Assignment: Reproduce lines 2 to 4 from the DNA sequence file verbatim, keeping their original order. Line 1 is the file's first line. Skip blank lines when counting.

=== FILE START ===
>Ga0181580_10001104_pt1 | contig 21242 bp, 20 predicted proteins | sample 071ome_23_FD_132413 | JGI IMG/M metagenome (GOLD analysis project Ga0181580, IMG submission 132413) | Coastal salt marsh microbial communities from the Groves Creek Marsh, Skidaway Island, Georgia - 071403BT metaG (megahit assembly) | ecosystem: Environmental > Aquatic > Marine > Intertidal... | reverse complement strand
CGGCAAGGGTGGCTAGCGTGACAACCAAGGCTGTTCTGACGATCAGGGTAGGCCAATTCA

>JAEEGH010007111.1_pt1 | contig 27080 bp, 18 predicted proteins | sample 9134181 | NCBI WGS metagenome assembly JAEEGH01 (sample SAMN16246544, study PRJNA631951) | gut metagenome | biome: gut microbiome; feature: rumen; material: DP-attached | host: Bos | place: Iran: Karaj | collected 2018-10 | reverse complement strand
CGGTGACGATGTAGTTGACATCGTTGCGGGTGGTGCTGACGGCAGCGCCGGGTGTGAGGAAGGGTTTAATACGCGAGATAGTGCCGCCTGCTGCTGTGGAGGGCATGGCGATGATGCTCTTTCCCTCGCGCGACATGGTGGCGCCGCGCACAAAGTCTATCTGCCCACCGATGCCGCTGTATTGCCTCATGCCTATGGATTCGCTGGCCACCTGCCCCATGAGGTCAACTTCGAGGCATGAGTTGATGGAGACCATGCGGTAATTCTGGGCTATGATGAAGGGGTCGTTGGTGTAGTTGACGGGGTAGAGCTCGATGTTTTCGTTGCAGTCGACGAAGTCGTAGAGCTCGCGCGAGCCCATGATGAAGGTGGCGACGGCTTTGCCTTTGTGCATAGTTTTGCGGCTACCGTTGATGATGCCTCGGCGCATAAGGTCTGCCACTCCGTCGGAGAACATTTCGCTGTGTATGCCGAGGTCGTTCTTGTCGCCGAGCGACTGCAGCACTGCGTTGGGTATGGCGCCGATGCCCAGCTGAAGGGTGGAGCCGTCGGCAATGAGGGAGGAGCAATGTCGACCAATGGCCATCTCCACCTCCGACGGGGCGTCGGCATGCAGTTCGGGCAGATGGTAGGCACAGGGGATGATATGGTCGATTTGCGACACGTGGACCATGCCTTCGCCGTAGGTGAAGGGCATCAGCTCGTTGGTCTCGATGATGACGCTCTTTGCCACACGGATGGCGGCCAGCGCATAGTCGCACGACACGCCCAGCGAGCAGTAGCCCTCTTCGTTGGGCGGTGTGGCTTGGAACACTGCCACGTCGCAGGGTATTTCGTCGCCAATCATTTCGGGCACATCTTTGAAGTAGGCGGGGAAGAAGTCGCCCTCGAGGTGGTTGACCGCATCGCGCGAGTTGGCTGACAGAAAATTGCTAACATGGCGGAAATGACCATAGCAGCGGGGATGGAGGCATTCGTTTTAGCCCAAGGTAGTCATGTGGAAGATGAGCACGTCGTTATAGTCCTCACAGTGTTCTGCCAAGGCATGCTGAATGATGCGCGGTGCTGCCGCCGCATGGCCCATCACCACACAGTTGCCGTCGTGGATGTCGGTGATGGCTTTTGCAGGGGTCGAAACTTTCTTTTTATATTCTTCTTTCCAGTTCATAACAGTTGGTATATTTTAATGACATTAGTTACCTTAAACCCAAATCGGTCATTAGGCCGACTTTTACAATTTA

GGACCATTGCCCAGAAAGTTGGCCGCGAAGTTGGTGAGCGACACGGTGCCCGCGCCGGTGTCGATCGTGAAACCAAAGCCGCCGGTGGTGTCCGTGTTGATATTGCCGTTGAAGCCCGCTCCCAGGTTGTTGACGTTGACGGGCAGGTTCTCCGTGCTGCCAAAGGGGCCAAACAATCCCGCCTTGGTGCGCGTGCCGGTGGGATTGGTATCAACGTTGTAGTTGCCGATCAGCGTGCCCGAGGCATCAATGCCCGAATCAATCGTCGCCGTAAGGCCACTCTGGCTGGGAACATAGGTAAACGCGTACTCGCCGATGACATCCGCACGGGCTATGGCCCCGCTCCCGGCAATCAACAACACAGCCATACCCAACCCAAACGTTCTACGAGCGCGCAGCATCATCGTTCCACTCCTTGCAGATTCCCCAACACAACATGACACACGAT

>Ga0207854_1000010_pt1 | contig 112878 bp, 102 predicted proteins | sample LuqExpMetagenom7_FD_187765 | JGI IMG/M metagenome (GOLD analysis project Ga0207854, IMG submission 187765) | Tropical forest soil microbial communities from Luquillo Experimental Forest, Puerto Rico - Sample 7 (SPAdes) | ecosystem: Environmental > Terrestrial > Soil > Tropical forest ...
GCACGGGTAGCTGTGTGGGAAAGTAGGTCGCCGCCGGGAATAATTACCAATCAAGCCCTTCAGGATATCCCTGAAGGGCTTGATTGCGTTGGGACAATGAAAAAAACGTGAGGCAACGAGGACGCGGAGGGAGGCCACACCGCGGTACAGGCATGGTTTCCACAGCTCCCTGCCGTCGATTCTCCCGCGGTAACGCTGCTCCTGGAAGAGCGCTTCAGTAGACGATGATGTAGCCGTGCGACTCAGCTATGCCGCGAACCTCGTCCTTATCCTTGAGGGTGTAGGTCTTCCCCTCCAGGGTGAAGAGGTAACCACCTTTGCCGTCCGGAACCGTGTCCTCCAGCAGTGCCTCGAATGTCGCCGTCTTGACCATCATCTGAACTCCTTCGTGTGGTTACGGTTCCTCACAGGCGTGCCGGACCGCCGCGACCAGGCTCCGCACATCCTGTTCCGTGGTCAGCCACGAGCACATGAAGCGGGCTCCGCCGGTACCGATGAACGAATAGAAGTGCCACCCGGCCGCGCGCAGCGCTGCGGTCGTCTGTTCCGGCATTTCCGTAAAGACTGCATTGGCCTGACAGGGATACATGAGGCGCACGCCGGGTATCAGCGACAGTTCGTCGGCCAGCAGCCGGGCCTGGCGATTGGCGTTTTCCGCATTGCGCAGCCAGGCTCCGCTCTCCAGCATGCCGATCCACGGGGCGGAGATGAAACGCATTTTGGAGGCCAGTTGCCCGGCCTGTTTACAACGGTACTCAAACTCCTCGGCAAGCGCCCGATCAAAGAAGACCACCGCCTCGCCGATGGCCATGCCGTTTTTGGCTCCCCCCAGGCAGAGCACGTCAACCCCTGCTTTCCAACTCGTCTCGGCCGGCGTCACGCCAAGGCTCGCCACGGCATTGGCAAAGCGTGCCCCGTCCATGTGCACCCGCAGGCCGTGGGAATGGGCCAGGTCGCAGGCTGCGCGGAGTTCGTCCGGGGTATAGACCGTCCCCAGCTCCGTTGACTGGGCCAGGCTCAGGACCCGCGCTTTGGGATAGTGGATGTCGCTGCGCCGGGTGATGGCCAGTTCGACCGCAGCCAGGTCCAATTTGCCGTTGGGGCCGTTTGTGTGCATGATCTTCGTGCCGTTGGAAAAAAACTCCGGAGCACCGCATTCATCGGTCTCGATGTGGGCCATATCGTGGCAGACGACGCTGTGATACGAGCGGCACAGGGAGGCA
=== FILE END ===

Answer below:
CGGCAAGGGTGGCTAGCGTGACAACCAAGGCTGTTCTGACGATCAGGGTAGGCCAATTCA

>JAEEGH010007111.1_pt1 | contig 27080 bp, 18 predicted proteins | sample 9134181 | NCBI WGS metagenome assembly JAEEGH01 (sample SAMN16246544, study PRJNA631951) | gut metagenome | biome: gut microbiome; feature: rumen; material: DP-attached | host: Bos | place: Iran: Karaj | collected 2018-10 | reverse complement strand
CGGTGACGATGTAGTTGACATCGTTGCGGGTGGTGCTGACGGCAGCGCCGGGTGTGAGGAAGGGTTTAATACGCGAGATAGTGCCGCCTGCTGCTGTGGAGGGCATGGCGATGATGCTCTTTCCCTCGCGCGACATGGTGGCGCCGCGCACAAAGTCTATCTGCCCACCGATGCCGCTGTATTGCCTCATGCCTATGGATTCGCTGGCCACCTGCCCCATGAGGTCAACTTCGAGGCATGAGTTGATGGAGACCATGCGGTAATTCTGGGCTATGATGAAGGGGTCGTTGGTGTAGTTGACGGGGTAGAGCTCGATGTTTTCGTTGCAGTCGACGAAGTCGTAGAGCTCGCGCGAGCCCATGATGAAGGTGGCGACGGCTTTGCCTTTGTGCATAGTTTTGCGGCTACCGTTGATGATGCCTCGGCGCATAAGGTCTGCCACTCCGTCGGAGAACATTTCGCTGTGTATGCCGAGGTCGTTCTTGTCGCCGAGCGACTGCAGCACTGCGTTGGGTATGGCGCCGATGCCCAGCTGAAGGGTGGAGCCGTCGGCAATGAGGGAGGAGCAATGTCGACCAATGGCCATCTCCACCTCCGACGGGGCGTCGGCATGCAGTTCGGGCAGATGGTAGGCACAGGGGATGATATGGTCGATTTGCGACACGTGGACCATGCCTTCGCCGTAGGTGAAGGGCATCAGCTCGTTGGTCTCGATGATGACGCTCTTTGCCACACGGATGGCGGCCAGCGCATAGTCGCACGACACGCCCAGCGAGCAGTAGCCCTCTTCGTTGGGCGGTGTGGCTTGGAACACTGCCACGTCGCAGGGTATTTCGTCGCCAATCATTTCGGGCACATCTTTGAAGTAGGCGGGGAAGAAGTCGCCCTCGAGGTGGTTGACCGCATCGCGCGAGTTGGCTGACAGAAAATTGCTAACATGGCGGAAATGACCATAGCAGCGGGGATGGAGGCATTCGTTTTAGCCCAAGGTAGTCATGTGGAAGATGAGCACGTCGTTATAGTCCTCACAGTGTTCTGCCAAGGCATGCTGAATGATGCGCGGTGCTGCCGCCGCATGGCCCATCACCACACAGTTGCCGTCGTGGATGTCGGTGATGGCTTTTGCAGGGGTCGAAACTTTCTTTTTATATTCTTCTTTCCAGTTCATAACAGTTGGTATATTTTAATGACATTAGTTACCTTAAACCCAAATCGGTCATTAGGCCGACTTTTACAATTTA